• Information on standards
  • What do standards regulate?

What do standards regulate?

Standards regulate a wide range of tangible and intangible items, such as products, processes, measuring methods, procedures and services, and are used in almost all sectors and specialist areas. Standards usually work in the background and are regarded by many as old and dusty or a relic from the industrial age. Hardly anyone associates standards with the current popular topics of smart technologies and Industry 4.0. However, standards make a significant contribution to meeting the great challenges of today – for example digitalization, climate change, the energy revolution or sociopolitical issues such as the ageing population worldwide.

Types of standards and their fields of application

Regardless of the sector and specialist areas, we distinguish between various types of standards. The type of standard relates to the area of application regulated by the standard. There is a need for testing standards and also terminology standards for the definition of terms, as well as quality and safety standards for both the research into new fields of technology and the development of innovative products and services. In this process, standards ensure that all participants speak the same «language».

The common types of standard are:

  • Basic standards
    Standards that have a wide-ranging coverage or contain general provisions for one particular field
  • Terminology standards
    Standards that are concerned with terms, usually accompanied by their definitions, and sometimes by explanatory notes, illustrations, examples, etc.
  • Testing standards
    Standards that are concerned with test methods, sometimes supplemented with other provisions related to testing, such as sampling, use of statistical methods or sequence of tests
  • Product standards
    Standards that specify requirements to be fulfilled by a product or a group of products, to establish their fitness for purpose
  • Process standards
    Standards that specify requirements to be fulfilled by a process, to establish its fitness for purpose
  • Service standards
    Standards that specify requirements to be fulfilled by a service, to establish its fitness for purpose
  • Interface standards
    Standards that specify requirements concerned with the compatibility of products or systems at their points of interconnection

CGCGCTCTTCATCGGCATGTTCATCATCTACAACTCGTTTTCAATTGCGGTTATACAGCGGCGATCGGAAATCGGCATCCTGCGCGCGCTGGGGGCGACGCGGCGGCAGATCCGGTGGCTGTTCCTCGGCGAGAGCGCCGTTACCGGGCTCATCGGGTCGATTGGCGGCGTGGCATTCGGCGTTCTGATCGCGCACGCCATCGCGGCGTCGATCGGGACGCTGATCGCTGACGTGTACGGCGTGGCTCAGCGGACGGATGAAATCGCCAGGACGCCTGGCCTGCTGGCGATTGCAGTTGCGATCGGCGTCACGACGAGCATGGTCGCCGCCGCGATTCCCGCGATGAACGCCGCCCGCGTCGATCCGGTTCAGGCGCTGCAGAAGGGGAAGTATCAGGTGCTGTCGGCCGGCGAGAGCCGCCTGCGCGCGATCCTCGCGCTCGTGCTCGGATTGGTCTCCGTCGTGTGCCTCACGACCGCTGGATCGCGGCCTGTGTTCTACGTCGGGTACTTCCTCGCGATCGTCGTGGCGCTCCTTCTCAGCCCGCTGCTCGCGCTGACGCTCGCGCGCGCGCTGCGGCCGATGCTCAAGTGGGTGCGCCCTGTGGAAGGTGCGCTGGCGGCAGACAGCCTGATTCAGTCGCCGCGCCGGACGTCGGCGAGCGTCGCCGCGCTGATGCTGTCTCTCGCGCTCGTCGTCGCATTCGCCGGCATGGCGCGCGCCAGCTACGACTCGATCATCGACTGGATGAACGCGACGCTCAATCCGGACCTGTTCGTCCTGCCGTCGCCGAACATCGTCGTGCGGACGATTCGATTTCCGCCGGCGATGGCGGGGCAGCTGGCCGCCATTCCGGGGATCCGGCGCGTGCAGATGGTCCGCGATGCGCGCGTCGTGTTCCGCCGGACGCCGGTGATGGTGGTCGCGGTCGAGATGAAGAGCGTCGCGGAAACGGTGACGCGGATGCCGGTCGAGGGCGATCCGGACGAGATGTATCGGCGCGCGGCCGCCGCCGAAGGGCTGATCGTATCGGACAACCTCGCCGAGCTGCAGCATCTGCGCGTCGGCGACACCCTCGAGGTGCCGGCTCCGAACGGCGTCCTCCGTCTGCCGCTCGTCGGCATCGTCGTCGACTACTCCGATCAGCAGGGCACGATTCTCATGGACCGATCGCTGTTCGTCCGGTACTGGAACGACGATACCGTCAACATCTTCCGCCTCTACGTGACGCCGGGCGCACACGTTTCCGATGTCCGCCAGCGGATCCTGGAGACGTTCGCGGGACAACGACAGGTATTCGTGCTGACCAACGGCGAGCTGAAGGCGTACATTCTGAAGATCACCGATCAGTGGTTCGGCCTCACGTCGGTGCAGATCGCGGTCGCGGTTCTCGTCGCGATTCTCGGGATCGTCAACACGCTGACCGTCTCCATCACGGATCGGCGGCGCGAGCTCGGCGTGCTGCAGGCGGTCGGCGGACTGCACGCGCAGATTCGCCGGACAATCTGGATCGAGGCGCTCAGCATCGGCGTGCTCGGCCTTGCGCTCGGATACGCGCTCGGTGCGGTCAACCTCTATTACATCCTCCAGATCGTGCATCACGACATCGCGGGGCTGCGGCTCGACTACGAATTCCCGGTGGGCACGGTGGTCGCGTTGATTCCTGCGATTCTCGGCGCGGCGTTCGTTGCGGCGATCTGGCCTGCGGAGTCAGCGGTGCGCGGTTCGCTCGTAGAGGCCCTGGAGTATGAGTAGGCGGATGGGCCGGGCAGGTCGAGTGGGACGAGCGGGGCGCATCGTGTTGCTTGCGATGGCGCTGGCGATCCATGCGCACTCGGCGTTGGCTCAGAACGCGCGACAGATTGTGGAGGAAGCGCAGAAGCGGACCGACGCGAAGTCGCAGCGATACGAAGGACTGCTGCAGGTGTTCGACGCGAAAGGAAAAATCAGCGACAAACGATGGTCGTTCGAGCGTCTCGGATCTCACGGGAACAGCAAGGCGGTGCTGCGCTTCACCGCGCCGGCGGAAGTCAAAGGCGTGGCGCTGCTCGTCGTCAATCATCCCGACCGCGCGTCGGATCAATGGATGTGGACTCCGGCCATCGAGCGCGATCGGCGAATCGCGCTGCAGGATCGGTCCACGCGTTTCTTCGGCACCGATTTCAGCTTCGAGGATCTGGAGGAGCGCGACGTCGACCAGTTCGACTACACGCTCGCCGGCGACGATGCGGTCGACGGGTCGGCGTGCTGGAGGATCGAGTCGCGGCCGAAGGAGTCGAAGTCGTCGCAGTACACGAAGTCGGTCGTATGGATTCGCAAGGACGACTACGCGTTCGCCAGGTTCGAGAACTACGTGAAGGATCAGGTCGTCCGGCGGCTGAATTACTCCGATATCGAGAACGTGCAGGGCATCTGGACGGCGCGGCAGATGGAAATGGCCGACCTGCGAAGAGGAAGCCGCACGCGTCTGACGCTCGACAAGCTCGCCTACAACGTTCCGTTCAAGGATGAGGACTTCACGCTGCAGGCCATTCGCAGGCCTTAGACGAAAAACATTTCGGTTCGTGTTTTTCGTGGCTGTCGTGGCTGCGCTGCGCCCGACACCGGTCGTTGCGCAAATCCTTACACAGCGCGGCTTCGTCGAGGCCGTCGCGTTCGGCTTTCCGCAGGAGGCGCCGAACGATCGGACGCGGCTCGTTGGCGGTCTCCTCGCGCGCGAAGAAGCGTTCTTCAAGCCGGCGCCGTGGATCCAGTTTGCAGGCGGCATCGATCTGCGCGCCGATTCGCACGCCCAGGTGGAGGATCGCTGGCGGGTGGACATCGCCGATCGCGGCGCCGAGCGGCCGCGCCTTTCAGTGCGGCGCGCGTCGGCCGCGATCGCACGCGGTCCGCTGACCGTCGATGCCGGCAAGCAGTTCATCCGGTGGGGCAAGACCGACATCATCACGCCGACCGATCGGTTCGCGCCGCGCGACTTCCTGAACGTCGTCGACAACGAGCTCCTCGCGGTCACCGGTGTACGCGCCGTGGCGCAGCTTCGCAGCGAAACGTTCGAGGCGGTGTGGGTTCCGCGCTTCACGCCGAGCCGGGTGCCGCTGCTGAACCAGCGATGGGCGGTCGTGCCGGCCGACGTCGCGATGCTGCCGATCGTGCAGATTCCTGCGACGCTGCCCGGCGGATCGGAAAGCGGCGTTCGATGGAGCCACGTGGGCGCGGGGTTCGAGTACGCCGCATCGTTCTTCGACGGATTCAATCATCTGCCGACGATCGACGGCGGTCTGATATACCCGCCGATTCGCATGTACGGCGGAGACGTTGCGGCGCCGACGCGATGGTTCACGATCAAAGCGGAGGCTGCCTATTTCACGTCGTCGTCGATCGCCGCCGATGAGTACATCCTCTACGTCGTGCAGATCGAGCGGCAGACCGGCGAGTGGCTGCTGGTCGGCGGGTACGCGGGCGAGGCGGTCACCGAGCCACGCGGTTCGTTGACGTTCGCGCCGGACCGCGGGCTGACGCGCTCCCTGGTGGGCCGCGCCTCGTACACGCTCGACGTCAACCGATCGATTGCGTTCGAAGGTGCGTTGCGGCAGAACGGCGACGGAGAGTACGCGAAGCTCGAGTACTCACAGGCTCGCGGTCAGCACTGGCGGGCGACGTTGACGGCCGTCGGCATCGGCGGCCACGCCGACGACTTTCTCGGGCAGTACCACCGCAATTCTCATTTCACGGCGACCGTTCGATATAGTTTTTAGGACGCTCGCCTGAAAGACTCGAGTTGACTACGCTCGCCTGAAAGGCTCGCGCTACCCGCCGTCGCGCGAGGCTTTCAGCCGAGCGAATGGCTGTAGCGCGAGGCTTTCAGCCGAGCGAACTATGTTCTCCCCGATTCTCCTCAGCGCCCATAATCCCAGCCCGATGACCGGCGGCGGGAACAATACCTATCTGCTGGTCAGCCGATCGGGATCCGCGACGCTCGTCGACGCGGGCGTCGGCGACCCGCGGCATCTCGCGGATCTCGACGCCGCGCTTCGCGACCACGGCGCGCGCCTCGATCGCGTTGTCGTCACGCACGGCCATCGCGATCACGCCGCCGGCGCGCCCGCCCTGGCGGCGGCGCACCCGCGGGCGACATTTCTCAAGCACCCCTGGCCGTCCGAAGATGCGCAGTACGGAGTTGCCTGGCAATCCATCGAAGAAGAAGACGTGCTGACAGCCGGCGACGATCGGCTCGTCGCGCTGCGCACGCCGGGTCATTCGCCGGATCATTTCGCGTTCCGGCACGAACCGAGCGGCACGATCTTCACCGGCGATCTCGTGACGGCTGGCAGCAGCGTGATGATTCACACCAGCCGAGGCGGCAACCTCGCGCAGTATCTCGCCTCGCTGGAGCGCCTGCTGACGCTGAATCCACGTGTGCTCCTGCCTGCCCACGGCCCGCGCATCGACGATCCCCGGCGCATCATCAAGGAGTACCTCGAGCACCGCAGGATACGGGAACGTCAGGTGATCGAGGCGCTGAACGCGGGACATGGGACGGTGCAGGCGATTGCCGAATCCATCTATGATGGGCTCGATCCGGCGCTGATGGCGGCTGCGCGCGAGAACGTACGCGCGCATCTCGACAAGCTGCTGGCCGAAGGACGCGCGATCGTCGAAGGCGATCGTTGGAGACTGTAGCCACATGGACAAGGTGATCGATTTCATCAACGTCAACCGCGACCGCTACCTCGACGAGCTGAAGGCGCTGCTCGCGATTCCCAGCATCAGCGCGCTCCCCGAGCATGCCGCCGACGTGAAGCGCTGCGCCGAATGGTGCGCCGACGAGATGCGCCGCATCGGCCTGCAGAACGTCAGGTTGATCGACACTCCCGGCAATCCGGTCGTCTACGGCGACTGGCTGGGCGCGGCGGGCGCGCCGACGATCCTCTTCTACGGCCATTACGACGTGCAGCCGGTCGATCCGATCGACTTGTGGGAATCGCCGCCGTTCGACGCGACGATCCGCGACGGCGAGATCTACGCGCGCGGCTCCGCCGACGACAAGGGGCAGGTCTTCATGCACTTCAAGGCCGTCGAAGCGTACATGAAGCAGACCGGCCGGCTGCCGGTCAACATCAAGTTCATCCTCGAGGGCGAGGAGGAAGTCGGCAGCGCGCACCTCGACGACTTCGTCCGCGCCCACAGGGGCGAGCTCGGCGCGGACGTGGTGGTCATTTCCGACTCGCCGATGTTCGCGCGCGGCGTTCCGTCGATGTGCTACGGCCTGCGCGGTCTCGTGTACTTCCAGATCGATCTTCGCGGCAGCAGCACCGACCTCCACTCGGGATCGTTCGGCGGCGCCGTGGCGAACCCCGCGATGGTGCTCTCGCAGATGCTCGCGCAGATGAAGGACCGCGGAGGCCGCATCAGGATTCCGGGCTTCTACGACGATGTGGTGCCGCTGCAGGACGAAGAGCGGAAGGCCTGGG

Domestic market, European single market or world market?

All standards have an alphanumeric designation before the standard number. This designation shows where a standard comes from and at what level it is recognized. A distinction is made between national, European and international standards. National standards regulate the Swiss domestic market, European standards open up access to the European single market, and international standards open up access to the world market. The respective prefix of the standard number (SN, EN or ISO) indicates which market is harmonized by a standard.

  • SN
    Swiss standard which is primarily of national significance
    For example: SN 10130 «Business letter»
  • EN or SN EN
    European standard or Swiss edition of a European standard, which has been adopted unchanged by all members of one of the European standardization organizations CEN, CENELEC or ETSI
    For example: SN EN 71-14 «Safety of toys – Part 14: Trampolines for domestic use»
  • ISO or SN EN ISO
    International standard or Swiss edition of a European standard which is identical to an international standard and has been adopted unchanged by all members of one of the European standardization organizations CEN, CENELEC or ETSI
    For example: SN EN ISO 9001 «Quality management systems – Requirements»

Find out more about standards

Are standards laws?

The use of standards is voluntary. Standards only become binding if they are the subject of contracts between parties or if compliance with them is mandatory by law.

What are the benefits of standards?

Switzerland is an exporting country. The ability to systematically translate new findings and ideas into products, processes and services is decisive for the competitiveness of the Swiss economy.

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